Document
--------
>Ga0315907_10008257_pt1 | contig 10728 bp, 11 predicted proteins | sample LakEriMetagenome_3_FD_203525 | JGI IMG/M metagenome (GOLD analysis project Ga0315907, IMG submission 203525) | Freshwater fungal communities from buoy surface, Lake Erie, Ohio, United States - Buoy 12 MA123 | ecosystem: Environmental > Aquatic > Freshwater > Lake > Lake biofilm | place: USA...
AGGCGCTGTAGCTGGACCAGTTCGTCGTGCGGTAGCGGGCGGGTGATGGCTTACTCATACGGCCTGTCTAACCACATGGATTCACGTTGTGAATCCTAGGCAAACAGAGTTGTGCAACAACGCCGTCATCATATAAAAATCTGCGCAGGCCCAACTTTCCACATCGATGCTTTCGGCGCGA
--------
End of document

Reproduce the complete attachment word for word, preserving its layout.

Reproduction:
>Ga0315907_10008257_pt1 | contig 10728 bp, 11 predicted proteins | sample LakEriMetagenome_3_FD_203525 | JGI IMG/M metagenome (GOLD analysis project Ga0315907, IMG submission 203525) | Freshwater fungal communities from buoy surface, Lake Erie, Ohio, United States - Buoy 12 MA123 | ecosystem: Environmental > Aquatic > Freshwater > Lake > Lake biofilm | place: USA...
AGGCGCTGTAGCTGGACCAGTTCGTCGTGCGGTAGCGGGCGGGTGATGGCTTACTCATACGGCCTGTCTAACCACATGGATTCACGTTGTGAATCCTAGGCAAACAGAGTTGTGCAACAACGCCGTCATCATATAAAAATCTGCGCAGGCCCAACTTTCCACATCGATGCTTTCGGCGCGA